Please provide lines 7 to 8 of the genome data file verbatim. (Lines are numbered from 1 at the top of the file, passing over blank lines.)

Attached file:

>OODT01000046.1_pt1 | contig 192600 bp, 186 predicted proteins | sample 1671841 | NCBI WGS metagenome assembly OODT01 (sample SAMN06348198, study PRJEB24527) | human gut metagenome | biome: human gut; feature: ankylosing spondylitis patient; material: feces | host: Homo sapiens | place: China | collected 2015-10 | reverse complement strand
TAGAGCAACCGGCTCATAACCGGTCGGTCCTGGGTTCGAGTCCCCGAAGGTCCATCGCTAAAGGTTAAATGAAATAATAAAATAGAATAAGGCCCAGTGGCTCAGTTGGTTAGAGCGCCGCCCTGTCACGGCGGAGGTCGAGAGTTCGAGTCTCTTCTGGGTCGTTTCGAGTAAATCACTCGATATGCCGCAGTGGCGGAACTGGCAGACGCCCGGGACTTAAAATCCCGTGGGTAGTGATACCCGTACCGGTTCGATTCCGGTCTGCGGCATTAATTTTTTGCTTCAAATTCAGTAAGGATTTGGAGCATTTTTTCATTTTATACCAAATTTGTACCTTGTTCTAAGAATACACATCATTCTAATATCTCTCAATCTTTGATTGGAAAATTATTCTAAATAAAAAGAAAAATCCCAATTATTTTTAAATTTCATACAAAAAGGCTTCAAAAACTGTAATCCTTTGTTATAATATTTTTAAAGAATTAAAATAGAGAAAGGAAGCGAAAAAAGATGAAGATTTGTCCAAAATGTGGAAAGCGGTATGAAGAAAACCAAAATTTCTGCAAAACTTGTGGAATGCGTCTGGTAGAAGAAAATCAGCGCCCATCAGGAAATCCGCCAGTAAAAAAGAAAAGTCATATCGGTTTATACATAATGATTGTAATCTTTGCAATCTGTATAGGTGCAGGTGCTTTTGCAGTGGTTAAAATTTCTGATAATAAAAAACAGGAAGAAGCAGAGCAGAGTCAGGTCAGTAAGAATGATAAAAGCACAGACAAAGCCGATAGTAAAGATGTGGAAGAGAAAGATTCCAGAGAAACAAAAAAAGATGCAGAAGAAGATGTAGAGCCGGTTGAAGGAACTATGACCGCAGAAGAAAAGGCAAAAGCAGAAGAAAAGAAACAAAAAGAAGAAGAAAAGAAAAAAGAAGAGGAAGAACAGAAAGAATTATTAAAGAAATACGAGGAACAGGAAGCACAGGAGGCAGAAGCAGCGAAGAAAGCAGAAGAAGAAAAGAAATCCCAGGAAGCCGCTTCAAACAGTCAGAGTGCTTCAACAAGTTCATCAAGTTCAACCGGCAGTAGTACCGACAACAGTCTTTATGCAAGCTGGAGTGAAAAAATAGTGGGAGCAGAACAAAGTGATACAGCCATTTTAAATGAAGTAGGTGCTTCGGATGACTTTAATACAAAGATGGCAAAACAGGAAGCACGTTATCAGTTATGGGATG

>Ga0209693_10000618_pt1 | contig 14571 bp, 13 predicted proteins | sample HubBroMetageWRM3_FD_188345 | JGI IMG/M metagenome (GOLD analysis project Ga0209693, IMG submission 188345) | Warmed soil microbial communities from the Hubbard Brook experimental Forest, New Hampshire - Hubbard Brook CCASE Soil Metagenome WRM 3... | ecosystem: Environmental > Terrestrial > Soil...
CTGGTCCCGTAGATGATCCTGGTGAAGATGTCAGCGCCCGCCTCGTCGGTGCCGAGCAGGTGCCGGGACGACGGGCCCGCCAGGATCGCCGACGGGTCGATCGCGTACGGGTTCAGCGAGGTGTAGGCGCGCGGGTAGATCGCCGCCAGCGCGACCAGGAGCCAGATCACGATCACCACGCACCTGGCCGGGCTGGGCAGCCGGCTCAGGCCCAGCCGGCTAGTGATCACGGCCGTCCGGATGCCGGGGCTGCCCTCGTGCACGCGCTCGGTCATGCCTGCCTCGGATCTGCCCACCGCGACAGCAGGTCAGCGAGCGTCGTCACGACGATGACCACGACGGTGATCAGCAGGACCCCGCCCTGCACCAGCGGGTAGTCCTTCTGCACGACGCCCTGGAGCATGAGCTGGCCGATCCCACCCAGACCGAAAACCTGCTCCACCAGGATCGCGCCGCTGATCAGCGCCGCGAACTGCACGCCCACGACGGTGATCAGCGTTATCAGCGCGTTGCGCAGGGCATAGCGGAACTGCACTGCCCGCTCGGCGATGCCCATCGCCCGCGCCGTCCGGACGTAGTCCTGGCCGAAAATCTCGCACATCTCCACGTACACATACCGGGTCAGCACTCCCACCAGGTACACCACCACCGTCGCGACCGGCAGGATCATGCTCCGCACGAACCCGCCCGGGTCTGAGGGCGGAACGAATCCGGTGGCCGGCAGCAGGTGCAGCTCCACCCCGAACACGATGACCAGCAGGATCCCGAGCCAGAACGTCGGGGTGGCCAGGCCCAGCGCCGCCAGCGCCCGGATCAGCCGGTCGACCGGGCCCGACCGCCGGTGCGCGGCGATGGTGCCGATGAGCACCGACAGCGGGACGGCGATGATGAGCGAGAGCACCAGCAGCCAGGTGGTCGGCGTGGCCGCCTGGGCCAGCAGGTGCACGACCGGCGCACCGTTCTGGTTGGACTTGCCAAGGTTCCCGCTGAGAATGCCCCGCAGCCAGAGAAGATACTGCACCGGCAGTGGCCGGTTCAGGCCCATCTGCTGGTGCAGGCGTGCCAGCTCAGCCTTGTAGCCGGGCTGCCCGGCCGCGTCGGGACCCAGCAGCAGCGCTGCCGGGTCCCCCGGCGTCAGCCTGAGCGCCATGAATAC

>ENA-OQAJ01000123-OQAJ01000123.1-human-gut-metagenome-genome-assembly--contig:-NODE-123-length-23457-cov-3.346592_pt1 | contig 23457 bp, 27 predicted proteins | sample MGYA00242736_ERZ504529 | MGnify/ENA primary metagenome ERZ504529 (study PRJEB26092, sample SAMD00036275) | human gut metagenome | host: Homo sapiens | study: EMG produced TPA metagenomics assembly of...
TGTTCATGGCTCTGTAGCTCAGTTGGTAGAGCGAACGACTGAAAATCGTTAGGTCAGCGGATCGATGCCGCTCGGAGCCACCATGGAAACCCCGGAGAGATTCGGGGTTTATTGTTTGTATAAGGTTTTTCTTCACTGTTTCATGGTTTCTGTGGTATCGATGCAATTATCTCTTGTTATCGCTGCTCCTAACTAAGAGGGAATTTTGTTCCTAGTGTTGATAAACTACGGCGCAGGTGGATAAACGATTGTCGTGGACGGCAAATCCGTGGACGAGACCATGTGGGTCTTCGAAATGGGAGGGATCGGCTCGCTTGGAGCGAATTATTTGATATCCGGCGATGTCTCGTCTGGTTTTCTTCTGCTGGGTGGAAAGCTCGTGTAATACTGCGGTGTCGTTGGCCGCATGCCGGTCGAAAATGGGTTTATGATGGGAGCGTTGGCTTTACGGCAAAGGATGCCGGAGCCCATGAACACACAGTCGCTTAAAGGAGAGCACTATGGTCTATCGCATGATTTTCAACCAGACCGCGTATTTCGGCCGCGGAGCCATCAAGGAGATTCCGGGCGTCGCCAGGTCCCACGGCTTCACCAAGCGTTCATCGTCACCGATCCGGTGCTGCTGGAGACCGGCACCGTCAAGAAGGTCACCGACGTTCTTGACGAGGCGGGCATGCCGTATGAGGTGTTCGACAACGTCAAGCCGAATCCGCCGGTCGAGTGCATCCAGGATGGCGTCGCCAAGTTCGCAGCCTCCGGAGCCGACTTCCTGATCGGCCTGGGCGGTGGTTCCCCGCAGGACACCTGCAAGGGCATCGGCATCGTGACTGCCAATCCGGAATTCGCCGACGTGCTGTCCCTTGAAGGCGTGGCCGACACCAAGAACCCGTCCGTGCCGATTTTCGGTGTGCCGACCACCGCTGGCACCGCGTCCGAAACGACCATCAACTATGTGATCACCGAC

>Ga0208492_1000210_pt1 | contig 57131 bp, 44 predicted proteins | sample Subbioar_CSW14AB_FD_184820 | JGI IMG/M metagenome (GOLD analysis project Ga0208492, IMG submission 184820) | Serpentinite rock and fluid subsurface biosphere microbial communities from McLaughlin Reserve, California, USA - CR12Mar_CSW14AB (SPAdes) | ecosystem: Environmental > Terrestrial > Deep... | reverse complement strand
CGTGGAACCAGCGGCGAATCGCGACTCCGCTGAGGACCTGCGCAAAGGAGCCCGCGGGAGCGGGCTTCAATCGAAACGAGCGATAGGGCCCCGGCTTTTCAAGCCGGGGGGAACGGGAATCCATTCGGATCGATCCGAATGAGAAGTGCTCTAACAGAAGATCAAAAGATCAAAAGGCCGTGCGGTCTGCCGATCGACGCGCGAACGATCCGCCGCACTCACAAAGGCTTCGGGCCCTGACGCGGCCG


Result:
>Ga0208492_1000210_pt1 | contig 57131 bp, 44 predicted proteins | sample Subbioar_CSW14AB_FD_184820 | JGI IMG/M metagenome (GOLD analysis project Ga0208492, IMG submission 184820) | Serpentinite rock and fluid subsurface biosphere microbial communities from McLaughlin Reserve, California, USA - CR12Mar_CSW14AB (SPAdes) | ecosystem: Environmental > Terrestrial > Deep... | reverse complement strand
CGTGGAACCAGCGGCGAATCGCGACTCCGCTGAGGACCTGCGCAAAGGAGCCCGCGGGAGCGGGCTTCAATCGAAACGAGCGATAGGGCCCCGGCTTTTCAAGCCGGGGGGAACGGGAATCCATTCGGATCGATCCGAATGAGAAGTGCTCTAACAGAAGATCAAAAGATCAAAAGGCCGTGCGGTCTGCCGATCGACGCGCGAACGATCCGCCGCACTCACAAAGGCTTCGGGCCCTGACGCGGCCG